“For where your treasure is, there your heart will be also.” – Matthew 6:21
Let me paint a picture of the essential pillars of entrepreneurial success – plan, path, passion, persistence, and patience.
All responsible parents should have an educational plan for their children’s future whether they become entrepreneurs or employees.
The processes available for the formal acquisition of knowledge are through primary, secondary, tertiary academic education and technical or vocational training. Apprenticeship is a powerful one-on-one training prospect. The opportunity to gain global experience is invaluable.
When entrepreneurs eventually find their passion then their enterprises become easy, lucrative, and fun (the ELF principle). This passion fuels the enterprise.
The shift from employee to entrepreneur is challenging but worth it. You must be persistent and never give up. Management of business systems is now the responsibility of entrepreneurs and not the employers. If the entrepreneurs equip themselves with tools of positive thinking, a high adversity (AQ) quotient and a sequential evolutionary approach (SEA) to problem-solving, where the next step is informed by the lessons learned in previous steps, these will stand them in good stead.
Entrepreneurs must exercise patience, discipline, and manage their time and money well. In parallel, they must extend love and compassion to all stakeholders.
Entrepreneurs reach their pinnacle when they have provided for their pension, are helping others and are happy.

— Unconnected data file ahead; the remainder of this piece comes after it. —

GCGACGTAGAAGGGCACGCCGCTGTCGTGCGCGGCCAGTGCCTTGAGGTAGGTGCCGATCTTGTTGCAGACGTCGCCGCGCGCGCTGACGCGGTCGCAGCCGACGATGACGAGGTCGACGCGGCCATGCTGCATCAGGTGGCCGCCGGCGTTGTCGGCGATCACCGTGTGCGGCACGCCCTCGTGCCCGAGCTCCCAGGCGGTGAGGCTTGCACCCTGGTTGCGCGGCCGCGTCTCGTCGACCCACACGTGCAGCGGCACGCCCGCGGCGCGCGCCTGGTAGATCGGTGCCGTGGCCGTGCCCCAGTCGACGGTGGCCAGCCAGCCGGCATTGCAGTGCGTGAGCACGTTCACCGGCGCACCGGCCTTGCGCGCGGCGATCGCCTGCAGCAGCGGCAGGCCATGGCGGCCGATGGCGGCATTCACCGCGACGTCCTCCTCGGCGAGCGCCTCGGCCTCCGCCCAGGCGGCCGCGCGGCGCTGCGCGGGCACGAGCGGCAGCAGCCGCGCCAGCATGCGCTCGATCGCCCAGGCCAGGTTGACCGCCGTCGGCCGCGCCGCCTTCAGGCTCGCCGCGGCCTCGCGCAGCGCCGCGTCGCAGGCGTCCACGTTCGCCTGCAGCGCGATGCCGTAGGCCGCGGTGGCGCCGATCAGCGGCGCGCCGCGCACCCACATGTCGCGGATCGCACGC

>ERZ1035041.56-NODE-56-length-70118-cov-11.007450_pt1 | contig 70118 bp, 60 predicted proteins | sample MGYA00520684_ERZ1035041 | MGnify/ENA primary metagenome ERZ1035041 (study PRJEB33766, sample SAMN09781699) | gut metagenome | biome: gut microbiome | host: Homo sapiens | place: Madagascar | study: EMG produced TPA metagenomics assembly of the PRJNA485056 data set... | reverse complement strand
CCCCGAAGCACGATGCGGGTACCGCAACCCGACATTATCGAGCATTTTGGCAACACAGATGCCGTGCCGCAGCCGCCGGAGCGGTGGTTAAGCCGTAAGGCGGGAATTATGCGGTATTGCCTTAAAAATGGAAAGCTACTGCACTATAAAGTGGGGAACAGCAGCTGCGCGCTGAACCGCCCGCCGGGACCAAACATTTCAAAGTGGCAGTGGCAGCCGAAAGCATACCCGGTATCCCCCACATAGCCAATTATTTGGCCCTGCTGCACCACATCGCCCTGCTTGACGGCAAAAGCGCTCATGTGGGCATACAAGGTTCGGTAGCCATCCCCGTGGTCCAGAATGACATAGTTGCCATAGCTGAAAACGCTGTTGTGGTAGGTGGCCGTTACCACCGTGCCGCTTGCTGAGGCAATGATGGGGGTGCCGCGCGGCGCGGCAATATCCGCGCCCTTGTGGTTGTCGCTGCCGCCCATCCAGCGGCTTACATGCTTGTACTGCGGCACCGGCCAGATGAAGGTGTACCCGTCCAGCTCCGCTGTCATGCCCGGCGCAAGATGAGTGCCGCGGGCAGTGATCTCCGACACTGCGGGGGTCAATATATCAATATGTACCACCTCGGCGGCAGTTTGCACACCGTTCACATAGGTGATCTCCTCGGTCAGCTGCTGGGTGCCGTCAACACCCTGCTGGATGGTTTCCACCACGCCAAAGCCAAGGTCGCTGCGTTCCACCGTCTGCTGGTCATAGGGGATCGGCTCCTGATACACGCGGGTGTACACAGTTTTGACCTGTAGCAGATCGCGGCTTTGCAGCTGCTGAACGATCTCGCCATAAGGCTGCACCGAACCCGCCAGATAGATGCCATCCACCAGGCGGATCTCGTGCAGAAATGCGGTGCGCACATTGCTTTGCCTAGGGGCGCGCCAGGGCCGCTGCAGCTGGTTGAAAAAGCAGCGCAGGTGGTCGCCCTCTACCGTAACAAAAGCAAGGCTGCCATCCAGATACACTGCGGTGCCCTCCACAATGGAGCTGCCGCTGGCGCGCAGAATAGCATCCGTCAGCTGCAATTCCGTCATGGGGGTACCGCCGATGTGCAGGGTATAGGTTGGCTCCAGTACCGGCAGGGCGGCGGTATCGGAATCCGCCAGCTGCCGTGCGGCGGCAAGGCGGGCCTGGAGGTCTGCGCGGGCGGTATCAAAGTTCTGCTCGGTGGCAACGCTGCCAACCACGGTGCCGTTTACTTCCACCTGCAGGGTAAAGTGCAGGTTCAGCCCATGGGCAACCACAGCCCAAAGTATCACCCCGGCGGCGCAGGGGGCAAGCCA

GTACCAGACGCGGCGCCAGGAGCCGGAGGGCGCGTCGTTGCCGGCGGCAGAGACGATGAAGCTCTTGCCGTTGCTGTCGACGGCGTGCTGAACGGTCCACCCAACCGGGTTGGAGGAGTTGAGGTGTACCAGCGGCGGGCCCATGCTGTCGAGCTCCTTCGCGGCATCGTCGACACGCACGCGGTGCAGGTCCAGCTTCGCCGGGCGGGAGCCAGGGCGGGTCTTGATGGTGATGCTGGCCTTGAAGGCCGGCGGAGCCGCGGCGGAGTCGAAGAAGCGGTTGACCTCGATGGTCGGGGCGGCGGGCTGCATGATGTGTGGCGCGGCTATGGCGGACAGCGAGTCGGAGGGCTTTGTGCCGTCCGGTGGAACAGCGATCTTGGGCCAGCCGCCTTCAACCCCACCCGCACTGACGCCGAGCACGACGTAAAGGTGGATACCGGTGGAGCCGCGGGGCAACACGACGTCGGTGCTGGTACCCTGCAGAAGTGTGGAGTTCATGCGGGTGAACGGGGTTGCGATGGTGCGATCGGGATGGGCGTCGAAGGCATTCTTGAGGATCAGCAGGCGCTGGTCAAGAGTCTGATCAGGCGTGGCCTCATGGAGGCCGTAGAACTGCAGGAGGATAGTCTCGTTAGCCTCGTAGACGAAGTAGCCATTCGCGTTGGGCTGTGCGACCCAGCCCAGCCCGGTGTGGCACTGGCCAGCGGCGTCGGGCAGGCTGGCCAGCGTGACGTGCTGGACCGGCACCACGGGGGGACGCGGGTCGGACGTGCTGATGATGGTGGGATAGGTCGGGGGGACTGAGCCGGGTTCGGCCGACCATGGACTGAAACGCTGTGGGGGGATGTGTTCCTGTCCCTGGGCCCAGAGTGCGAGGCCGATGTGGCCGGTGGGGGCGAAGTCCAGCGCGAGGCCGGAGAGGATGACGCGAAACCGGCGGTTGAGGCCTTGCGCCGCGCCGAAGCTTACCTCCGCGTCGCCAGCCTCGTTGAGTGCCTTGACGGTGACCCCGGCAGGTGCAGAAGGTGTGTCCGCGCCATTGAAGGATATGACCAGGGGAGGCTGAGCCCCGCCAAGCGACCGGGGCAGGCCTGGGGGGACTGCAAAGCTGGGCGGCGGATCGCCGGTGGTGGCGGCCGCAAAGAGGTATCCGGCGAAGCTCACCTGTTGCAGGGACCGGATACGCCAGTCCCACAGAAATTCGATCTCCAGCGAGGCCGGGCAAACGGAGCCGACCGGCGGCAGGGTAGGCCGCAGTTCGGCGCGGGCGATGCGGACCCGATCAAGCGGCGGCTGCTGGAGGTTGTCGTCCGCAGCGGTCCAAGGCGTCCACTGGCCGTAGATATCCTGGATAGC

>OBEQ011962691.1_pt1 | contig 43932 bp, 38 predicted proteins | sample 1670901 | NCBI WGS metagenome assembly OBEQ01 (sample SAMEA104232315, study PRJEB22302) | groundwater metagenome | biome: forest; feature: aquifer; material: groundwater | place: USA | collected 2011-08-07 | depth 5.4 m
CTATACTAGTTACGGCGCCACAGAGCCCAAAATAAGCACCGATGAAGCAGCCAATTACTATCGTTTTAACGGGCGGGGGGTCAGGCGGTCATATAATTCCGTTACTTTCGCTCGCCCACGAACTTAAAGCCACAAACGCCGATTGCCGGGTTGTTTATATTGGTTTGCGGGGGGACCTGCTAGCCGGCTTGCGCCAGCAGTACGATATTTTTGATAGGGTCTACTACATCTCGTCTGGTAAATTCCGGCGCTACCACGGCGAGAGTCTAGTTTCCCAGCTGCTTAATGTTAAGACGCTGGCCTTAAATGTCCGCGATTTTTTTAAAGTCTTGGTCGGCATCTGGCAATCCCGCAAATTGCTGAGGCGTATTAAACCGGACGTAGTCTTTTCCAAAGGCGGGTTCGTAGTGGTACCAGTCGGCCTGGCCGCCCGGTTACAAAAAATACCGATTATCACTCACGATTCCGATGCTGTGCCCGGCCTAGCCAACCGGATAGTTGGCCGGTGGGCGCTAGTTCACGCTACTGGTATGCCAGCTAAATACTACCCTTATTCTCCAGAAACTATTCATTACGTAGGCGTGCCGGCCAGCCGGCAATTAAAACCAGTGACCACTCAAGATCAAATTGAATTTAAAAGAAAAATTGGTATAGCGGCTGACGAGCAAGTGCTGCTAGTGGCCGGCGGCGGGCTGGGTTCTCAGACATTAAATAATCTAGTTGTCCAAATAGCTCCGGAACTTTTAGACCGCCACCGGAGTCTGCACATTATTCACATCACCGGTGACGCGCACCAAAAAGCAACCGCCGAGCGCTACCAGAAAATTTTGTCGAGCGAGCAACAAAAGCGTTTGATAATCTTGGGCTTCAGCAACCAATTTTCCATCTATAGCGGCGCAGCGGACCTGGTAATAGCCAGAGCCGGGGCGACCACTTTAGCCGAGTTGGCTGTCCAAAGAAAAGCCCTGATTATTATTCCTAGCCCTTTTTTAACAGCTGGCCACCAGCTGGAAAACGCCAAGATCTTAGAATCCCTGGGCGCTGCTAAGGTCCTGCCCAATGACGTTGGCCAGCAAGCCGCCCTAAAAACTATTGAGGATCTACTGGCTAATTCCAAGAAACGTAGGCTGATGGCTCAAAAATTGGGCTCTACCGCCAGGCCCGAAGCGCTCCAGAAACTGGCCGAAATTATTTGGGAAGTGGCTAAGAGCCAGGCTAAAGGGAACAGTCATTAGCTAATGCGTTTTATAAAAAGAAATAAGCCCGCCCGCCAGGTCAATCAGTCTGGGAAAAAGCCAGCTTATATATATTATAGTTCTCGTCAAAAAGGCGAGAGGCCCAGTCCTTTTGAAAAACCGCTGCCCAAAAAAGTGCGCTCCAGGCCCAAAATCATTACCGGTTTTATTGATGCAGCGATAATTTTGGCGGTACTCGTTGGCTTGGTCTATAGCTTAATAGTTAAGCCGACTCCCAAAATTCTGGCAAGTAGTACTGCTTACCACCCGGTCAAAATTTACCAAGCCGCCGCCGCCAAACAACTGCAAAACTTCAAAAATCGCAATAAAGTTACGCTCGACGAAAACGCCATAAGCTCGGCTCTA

My maternal grandfather, born in 1885, only received primary education. He took on an assignment as an apprentice at a leading hardware store. Then he opened his own hardware store and became an entrepreneur. His passion was selling hardware, building houses and renting them out. He was a hard worker, disciplined, a Sunday school superintendent, and never spent a bad penny. He expressed great love and compassion to his family and friends. He was 78 years old when he first travelled to Europe. He lived until 99 and was financially independent at the time of his death.
My mother, born in 1914, received secondary, technical, vocational education and then joined her father’s hardware store. Her passion was nutrition and cooking and, in her middle age, she completed a course in nutrition in England and became an Associate Member of the Royal Society of Health. She then became an entrepreneur selling and distributing specialty dishes from her home kitchen and published several cookbooks, the last when she was 93.
I pursued tertiary education in the Caribbean and UK before working and receiving tenure at the University of the West Indies. Much to the chagrin of my parents’ friends, I became a business consultant entrepreneur in 1977 with many a global outreach. My passion is to decrease the failure rate of startup enterprises through a profitable enterprise development service.
My younger sister Helen completed a course in General Surveying (Valuation) in England. After retirement from the UK civil service, she became an entrepreneur in real estate development and currently has her own personal counselling practice which is her passion. Her financial future is secured by a pension and a reverse mortgage on her house.
My younger son is a successful entrepreneur in the United States. He has built upon his United World College education in Canada followed by studies in public relations and a consulting apprenticeship at the United Nations, which deepened his global perspective. He continued his entrepreneurial pursuits individually and then with both nonprofit and for-profit organizations. His passion is public relations and marketing, and he is an exemplar to his diverse team of service providers.
The above profiles over four generations are intended to inspire the fifth generation (my grandchildren) and others, if they contemplate entrepreneurial careers, while they continue to trust in Almighty God, the giver of all things.

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